God of storm, storm and rain 'Indra' was. It is considered the most powerful deity in the Rigveda. He is considered greater than the sky, space and earth. 'Vritra' He is said to have liberated the water stagnant in the clouds after killing the demon named. Vritra is considered as the demon of cold, fog and frost.

There are about 250 hymns in the Rigveda praying to Indra. In the Rigveda, along with the above gods, there is mention of the gods like Marut, Vata, Parjanya, Ashwin, Yama, Rudra, Pushan etc. Ladies in Usha, Aditi, Sindhu, Aruyani and Saraswati The names are noteworthy. 'Usha' means the Vela before Arunodaya. 'Aditi' It means omnipresent nature. 'Aruyani' Means the forest-goddess and the divinity of human intelligence 'Saraswati' As was done.

(4.) The Humanization of the Gods: Most of the hymns in the Rigveda are hymns to various deities. Praising the deities and worshipers, the sages direct their virtues. The early hymns present the gods as natural power, but later Agni has been addressed with the names of Agni Dev and Surya as Suryadev etc.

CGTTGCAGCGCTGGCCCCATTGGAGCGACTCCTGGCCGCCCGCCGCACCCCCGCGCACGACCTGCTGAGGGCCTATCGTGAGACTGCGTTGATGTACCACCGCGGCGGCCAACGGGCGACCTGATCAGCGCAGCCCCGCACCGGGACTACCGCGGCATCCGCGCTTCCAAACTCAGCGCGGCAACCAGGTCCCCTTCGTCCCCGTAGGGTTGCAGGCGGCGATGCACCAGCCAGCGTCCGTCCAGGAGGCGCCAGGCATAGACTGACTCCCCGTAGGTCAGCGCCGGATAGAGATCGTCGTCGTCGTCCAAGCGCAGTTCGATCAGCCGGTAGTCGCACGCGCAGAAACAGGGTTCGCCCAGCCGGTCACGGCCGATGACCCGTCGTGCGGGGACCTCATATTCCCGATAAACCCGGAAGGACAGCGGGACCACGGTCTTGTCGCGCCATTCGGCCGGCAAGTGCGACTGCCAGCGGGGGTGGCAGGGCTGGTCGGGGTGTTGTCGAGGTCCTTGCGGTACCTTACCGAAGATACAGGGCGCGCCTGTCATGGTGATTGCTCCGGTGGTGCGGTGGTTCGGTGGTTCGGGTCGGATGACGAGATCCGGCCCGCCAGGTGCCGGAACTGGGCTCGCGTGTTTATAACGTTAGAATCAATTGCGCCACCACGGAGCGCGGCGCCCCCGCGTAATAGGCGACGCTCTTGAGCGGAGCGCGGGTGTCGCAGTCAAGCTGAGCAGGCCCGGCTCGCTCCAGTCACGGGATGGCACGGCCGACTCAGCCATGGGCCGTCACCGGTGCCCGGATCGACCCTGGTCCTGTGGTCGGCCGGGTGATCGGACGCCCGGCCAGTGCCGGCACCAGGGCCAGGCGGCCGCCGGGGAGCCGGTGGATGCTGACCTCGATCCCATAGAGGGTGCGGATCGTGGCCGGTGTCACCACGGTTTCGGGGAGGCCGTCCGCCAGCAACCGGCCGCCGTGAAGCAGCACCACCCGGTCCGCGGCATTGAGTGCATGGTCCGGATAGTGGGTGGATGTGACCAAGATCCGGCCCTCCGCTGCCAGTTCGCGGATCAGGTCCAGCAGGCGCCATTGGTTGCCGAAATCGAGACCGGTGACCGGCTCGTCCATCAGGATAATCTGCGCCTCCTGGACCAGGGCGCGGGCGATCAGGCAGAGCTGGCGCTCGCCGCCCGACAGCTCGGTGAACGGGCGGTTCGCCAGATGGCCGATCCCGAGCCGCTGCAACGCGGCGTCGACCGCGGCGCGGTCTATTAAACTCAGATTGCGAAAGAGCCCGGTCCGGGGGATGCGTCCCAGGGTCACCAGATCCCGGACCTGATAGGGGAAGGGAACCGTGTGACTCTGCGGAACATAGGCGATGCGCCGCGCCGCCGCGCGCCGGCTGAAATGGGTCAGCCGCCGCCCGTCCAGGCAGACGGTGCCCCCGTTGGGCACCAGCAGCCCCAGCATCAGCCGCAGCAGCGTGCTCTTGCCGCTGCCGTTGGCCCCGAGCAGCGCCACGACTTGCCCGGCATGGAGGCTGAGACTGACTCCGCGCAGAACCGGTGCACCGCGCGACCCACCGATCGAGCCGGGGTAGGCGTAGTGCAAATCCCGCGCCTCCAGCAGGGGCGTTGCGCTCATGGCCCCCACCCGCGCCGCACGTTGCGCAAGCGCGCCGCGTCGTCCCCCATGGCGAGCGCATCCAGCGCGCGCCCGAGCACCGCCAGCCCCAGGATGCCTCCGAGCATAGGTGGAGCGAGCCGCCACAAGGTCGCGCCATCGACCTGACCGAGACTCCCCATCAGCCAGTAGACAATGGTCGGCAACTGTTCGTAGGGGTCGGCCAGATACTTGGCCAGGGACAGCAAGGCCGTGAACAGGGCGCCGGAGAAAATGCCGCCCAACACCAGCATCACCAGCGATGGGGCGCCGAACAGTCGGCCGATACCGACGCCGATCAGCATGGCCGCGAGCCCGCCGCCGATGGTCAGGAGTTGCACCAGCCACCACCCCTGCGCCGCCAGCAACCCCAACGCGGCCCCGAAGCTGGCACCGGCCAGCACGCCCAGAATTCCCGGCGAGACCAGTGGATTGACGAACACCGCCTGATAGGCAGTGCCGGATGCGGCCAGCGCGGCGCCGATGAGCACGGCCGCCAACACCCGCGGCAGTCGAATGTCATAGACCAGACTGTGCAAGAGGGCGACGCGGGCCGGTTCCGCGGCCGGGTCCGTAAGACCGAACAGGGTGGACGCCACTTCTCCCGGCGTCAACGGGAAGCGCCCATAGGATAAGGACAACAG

This gives the impression that the natural power itself was converted into divine power. For this he humanized the natural forces. By imposing human or animal qualities in them, they considered them to be living forces. Gradually a wife of each deity was also accepted and she was considered a goddess. Later on Vedic gods and goddesses were also shown human weaknesses and it was believed that they can act like humans.

(5.) Classification of Gods: In the Rigveda, 33 deities have been prayed which are divided into three classes. There are 11 deities in each class, out of which one is the most important- (1) God of the sky- The gods of the sky included Dyaus, Varuna, Mitra, Savita, Pushan, Usha, Aditi and Ashwin etc. The sun is the best god of the sky. (2) Gods of the Middle-Space- Indra, Marut, Vayu, Parjanya etc. come among the deities of the middle place. The best deity of the middle place is Vayu or Indra. (3) God of the Earth- Prithvi, Agni, Soma, Brihaspati, Saraswati etc. used to come among the deities of the earth. The principal deity of the earth is Agni.